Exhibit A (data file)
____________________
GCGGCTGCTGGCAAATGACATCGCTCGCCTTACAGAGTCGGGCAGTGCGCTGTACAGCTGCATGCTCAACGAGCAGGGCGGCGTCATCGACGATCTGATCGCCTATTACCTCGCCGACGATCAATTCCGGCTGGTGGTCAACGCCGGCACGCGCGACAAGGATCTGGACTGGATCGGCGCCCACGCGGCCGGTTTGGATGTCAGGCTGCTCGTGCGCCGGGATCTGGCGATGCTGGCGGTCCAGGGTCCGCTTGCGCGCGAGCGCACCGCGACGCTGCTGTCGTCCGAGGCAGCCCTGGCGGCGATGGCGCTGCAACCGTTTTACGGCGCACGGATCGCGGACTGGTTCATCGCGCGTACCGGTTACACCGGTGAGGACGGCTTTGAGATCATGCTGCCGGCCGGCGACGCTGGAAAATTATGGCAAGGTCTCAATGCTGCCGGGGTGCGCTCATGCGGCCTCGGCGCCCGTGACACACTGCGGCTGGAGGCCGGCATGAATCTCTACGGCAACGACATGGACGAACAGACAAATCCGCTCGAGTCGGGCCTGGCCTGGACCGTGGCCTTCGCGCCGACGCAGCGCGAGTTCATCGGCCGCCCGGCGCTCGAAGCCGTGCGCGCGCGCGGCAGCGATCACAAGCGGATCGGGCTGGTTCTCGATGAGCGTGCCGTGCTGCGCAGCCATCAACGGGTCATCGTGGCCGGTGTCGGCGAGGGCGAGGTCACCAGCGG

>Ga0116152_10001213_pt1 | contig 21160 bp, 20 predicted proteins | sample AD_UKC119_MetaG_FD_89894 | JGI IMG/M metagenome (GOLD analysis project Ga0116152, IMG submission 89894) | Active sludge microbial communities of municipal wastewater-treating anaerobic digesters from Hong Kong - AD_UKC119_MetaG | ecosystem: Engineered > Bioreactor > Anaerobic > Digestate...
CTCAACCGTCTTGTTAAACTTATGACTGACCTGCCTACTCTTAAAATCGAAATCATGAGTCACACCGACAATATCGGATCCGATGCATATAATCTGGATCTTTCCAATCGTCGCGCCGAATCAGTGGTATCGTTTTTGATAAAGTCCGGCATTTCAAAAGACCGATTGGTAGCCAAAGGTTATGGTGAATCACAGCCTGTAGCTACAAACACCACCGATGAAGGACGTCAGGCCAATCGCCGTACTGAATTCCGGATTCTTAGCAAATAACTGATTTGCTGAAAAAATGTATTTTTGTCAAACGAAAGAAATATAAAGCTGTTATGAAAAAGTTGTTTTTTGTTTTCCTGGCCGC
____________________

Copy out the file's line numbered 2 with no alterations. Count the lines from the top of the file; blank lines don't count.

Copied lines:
>Ga0116152_10001213_pt1 | contig 21160 bp, 20 predicted proteins | sample AD_UKC119_MetaG_FD_89894 | JGI IMG/M metagenome (GOLD analysis project Ga0116152, IMG submission 89894) | Active sludge microbial communities of municipal wastewater-treating anaerobic digesters from Hong Kong - AD_UKC119_MetaG | ecosystem: Engineered > Bioreactor > Anaerobic > Digestate...